Risk Based Testing

Testing – The Conundrum

In some ways testing is a lose/lose proposition. Come in under effort, and it will be inferred that you pad your estimates, do a good job and there will be mutterings about the slipping of the release, and if there is a failure in Production and you did poor testing.

This is all compounded by compression of timeframes after every other milestone has slipped, but as Testing is wedged up against the deployment our slippage or transfer of slippage is externally visible and much harder to mitigate.

So to succeed we need Systems. But we need Systems that exist inside a framework and give us the opportunity to rationalise, justify, clearly articulate the positions we have taken, the underlying decision process and how this impacts the risk profile of a release.

Not all Systems are suitable for all projects, and sometimes a number of Systems could be used to get the testing completed and give the best outcome for a given resource profile.

TestingLinksTo Printer


Here are some things that have worked for me over time and I am comfortable recommending.


 Risk Based Testing – an Approach

Risk cannot be used in isolation to determine your testing coverage and approach. It needs to be balanced against the importance of the feature[2].

A quick browse of the internet will find many sites and documents about how to quantify risk or prioritise test cases, I struggled to find sites that brought both aspects together in a cohesive framework. I also find it frustrating that most of the work is around gaining testing efficiencies or prioritisation after the scripts are written (ie out of what I have written, what is most important, not what should I have written).

For the purpose of this discussion, I will use the following definitions;

For Risk, I will use Steve Wakeland’s[3] definition which defines risk as ‘the likelihood that a program fault will result in an impact on the business’.

As I am struggling to find a definition of Importance, I will use the following; where a behaviour[4] would have an impact on the financial, operational or reputational position of an organisation. For the purpose of this discussion we are dealing with negative behaviours.

Using the two axes you can break the areas under test into 4 quadrants

4Q png

  • Q1; High Risk, Low Importance
  • Q2; High Risk, High Importance
  • Q3; Low Risk, Low importance
  • Q4; Low Risk, High Importance


Q1 High Risk, Low Importance

This is the quadrant where most Test Managers and teams often get distracted and spend time that does not provide a great return on the effort expended.

The important thing to remember is that a negative behaviour here, while carrying more risk has limited impact to an organisation and can be lived with for a period of time.

Any testing that is done here can be quite informal in nature, and should focus on obtaining the most coverage with limited depth.

These will generally be internal systems that do not support an organisation’s core role.

If you have limited Developer resource, you may wish to lower the priority of these defects so they can focus on more important areas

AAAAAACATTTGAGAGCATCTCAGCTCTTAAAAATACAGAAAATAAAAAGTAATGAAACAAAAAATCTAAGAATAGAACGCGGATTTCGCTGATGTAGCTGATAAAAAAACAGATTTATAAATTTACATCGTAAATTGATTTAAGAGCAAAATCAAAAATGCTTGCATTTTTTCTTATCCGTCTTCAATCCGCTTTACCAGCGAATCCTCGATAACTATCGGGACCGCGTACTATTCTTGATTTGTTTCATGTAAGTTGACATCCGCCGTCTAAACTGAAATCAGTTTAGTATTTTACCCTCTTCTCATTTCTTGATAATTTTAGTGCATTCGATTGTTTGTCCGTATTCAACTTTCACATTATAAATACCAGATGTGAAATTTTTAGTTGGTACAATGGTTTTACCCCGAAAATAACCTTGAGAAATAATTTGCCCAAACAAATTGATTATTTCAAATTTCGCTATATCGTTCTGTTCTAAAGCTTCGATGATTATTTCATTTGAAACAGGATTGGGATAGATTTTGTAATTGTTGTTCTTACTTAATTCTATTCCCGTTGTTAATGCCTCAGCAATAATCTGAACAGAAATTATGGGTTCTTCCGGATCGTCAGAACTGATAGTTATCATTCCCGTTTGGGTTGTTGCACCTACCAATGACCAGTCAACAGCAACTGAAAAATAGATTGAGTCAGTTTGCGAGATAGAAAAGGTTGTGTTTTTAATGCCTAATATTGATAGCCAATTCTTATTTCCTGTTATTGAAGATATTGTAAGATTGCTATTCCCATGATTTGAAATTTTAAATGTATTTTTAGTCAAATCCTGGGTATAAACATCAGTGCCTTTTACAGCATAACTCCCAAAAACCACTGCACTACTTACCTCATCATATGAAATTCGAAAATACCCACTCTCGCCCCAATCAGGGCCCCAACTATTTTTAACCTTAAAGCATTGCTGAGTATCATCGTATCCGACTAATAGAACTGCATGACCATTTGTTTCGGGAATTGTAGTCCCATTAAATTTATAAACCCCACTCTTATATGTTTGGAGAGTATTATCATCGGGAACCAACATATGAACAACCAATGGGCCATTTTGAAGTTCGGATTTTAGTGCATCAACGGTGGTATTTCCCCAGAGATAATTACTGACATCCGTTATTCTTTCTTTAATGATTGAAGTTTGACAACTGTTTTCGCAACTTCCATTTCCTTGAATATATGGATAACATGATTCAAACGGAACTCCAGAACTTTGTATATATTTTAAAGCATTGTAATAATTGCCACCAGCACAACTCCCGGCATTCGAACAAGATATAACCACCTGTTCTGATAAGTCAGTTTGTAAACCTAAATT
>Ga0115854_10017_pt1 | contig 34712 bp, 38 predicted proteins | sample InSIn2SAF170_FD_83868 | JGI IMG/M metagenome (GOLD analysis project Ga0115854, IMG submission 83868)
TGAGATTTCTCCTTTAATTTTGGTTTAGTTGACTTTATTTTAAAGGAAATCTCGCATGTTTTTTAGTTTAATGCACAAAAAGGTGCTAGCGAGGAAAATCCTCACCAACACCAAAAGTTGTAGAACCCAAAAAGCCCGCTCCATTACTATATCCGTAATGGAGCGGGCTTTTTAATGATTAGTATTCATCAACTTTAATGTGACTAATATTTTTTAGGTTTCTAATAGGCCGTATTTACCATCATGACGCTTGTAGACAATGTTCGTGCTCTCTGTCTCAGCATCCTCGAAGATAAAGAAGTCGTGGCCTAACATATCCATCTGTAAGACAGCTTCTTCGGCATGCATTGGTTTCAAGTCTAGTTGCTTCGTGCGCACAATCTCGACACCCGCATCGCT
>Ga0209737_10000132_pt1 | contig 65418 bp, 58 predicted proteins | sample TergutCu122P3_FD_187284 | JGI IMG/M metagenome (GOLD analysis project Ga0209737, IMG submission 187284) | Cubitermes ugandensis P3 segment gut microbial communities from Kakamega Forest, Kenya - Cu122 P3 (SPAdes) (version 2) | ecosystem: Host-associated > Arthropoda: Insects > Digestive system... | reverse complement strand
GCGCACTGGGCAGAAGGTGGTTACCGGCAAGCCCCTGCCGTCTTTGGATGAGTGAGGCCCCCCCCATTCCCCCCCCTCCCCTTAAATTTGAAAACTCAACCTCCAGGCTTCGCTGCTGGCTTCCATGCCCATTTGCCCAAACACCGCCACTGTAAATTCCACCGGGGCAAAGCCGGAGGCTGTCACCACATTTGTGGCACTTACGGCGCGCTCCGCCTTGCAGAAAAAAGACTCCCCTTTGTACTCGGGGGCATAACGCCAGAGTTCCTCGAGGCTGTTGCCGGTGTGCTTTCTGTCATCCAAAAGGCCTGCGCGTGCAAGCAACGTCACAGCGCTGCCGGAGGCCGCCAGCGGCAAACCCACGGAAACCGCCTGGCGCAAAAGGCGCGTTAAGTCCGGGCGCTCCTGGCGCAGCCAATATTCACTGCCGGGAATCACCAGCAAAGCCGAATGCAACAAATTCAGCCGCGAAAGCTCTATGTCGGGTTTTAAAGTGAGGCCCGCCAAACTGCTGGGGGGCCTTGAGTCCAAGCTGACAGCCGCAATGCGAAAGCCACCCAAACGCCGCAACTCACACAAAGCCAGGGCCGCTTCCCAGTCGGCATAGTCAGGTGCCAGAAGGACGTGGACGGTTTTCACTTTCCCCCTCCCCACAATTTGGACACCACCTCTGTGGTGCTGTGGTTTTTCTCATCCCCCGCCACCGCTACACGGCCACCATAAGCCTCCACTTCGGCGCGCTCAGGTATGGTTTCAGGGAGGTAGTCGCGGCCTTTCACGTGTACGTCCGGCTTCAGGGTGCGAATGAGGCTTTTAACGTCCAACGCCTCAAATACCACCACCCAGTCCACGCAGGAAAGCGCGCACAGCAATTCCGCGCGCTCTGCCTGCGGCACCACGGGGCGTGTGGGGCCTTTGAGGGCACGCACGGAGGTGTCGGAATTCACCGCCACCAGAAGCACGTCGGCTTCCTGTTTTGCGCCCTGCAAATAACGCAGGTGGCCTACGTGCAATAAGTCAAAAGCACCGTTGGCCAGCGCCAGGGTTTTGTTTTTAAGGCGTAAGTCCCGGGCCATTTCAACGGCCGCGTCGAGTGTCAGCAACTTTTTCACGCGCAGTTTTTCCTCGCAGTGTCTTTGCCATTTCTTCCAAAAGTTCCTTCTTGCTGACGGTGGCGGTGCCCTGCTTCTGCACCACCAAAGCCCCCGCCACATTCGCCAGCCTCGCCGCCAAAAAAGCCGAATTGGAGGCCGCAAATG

Q2 High Risk, High Importance

This is the quadrant where most effort should be expended and negative behaviours found here are going to provide the highest value outcomes to an organisation.

Testing should be more formal and extensive with a focus on both coverage and depth.

These will be systems that are customer facing and support the business’s core role. They also may be systems that feed into other core systems.


Q3 Low Risk, Low Importance

This is the quadrant where least effort should be expended.

Testing here can be informal in nature, i.e. guerrilla and rather than test cases I would create test philosophies

These will generally be internal systems that do not support an organisation’s core role.


Q4 Low Risk, High Importance

This is the forgotten quadrant, lured by the high risks associated with Q1, resource focus on that at the detriment of this this area.

The key point here is that while features may be rare, when realised they expose a negative impact to an organisation.

Testing here needs to cover both breadth and a reasonable amount of depth.

These tend to be low transaction systems that support the business’s core role.


Test Effort Focus

If we depict this diagrammatically, we end up with something that looks like this


Everything is High Risk and High Importance

This can happen and as long as an organisation accepts that, and funds the project (and the testing) appropriately then you should have no problems. I still believe that you can divide up your features on the same quadrants. Obviously you will need to test more formally across all quadrants and test each quadrant, but rigor and effort should still be more focused as you head towards that top right corner.





[1] http://www.cs.tut.fi/tapahtumat/testaus04/schaefer.pdf

[2] I use Feature as a generic term to cover off features, functions, applications, nodes etc.

[3] http://www.stickyminds.com/article/strategy-risk-based-testing

[4] I use the term Behaviour as a generic term to cover defects, issues, etc as that is what is observed



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